Online Custom «Bounded Awareness and the Decision-Making Process» Essay Sample

Bounded Awareness and the Decision-Making Process

Question 1

The Space Shuttle Challenger disasters of 1986 occurred after the spacecraft faced technical issues 73 seconds into flight. The professional team overlooked safety measures resulting to the disaster. The measures included preparation and execution plans for accident avoidance, industrial safety, and flight system protection. During the teleconference, none of the decision-making members considered advice from quality assurance. Additionally, there were no representatives in the Mission Management Team. Many challenges were present, such as the procedure for reporting. As a result, there was no trend analysis on the O-ring. For example, before launching, the group did not consider operational requirements and specifications of the documental waiver or acceptance (Mahler, 2009).

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The chain of command was a barrier to the communication to technical issues. As a result, it suppressed expert’s opinion, and the information did not reach the control. For example, NASA faced various risks, such as strategies, operational, financial, and environmental risks (Mahler, 2009). However, they overlooked management risk due to the urgency of the problem. Therefore, in the communication among the members was mentioned that the O-ring problem was not significant. The decision to launch resulted from groupthink. The decision was not as a result of an individual decision-making but the members’ in groupthink caused by lack of direction from leaders (Bazerman & Moore, 2013; Stern, 2006).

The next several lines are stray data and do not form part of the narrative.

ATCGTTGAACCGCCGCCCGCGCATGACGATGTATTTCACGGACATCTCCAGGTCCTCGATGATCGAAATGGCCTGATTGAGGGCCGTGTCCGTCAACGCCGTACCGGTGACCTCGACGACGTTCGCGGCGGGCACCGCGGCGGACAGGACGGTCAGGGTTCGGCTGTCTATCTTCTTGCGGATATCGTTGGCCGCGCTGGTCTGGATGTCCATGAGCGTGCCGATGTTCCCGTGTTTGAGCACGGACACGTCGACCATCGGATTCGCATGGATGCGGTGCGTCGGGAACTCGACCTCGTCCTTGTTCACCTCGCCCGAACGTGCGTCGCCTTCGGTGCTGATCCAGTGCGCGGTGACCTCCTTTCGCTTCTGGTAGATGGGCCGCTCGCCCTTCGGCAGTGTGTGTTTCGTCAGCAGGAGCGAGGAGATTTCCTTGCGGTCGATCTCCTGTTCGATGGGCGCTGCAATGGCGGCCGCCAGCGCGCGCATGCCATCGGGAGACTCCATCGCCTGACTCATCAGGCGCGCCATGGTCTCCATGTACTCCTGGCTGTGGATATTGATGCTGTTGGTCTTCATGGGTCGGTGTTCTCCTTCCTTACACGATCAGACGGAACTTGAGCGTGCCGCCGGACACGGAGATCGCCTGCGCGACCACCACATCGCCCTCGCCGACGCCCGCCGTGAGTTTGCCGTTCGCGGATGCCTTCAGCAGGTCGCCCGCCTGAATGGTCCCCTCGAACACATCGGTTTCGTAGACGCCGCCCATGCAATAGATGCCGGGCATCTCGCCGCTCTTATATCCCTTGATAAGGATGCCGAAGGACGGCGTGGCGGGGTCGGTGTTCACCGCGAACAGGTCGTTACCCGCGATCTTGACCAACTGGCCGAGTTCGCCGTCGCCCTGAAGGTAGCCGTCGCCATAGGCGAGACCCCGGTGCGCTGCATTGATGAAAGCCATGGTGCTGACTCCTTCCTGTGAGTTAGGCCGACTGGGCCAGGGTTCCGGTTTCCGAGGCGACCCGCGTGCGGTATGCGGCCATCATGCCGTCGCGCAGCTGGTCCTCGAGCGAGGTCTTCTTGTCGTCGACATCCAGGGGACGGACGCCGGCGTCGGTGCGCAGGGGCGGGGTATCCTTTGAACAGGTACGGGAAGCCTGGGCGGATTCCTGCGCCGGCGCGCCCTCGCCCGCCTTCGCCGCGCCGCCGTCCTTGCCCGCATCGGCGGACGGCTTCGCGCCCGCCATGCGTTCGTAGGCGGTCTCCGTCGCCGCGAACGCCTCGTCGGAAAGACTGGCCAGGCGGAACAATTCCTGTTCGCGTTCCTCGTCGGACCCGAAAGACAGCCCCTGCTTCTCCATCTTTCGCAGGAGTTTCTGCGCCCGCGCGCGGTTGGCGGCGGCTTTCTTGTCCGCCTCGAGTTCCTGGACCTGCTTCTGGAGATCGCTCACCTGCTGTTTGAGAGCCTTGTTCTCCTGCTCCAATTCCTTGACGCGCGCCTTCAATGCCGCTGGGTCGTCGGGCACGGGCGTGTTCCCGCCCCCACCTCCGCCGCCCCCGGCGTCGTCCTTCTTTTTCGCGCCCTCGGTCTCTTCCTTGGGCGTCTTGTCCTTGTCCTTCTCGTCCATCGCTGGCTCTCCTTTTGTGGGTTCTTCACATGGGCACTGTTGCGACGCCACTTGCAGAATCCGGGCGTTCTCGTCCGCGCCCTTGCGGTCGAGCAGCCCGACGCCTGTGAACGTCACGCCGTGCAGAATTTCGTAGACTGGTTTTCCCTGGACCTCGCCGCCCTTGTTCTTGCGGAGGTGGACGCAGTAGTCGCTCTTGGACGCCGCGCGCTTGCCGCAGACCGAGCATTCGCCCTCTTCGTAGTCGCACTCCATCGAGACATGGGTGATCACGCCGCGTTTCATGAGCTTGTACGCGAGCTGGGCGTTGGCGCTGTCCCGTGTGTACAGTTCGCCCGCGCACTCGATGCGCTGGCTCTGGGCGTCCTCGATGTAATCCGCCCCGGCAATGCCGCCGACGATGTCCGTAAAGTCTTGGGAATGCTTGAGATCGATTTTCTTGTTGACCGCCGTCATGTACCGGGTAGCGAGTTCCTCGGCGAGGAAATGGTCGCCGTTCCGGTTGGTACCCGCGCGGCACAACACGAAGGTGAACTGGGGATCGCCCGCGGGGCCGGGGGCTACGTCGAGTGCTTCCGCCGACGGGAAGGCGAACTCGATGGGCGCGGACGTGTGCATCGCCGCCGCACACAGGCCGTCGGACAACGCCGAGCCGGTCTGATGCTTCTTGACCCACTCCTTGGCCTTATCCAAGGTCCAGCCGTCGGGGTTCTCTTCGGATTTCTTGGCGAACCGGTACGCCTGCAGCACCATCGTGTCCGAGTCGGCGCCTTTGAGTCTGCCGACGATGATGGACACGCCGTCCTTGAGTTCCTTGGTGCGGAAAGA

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Question 2

Bounded awareness is a response model explaining the limitation of human rationality. The reason includes rational limitation by a situation, or human error. The model establishes both descriptive and normative theories on human behavior. The normative theory suggests that the human mind has no constraints. The second view suggests that the mental process faces various constrains. One cause is the tendency of focusing much attention on the event, hence ignoring others. As a result, focus limits knowledge and relevant information beyond the range. Concurrently, the decision-maker may be informed but may not act to the case. As a result, during the decision-making process, managers should acknowledge that group dynamic hinders information sharing. For example, a team may discuss material known to all and avoid critical information known only by a member (Bazerman & Moore, 2013).

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Organizational decision-making structure can foster bounded awareness. For example, multiple layers of management hinder information sharing. For example, various factors may cause miscommunication or loss of information through the decision-making structure. A sender may lack clarity if the message is for more than one person. Industrial jargons may overwhelm the sender hence he will not get the essential information. Additionally, since organizations are diverse, different approaches in the decision-making process may lack meaning to people from a given background. Thirdly, the decisions-making process can be stressful. When deadlines are tight, staff may focus on the task and no other information. As a result, managers should acknowledge the above dynamics in decision-making and bound knowledge (Stern, 2006).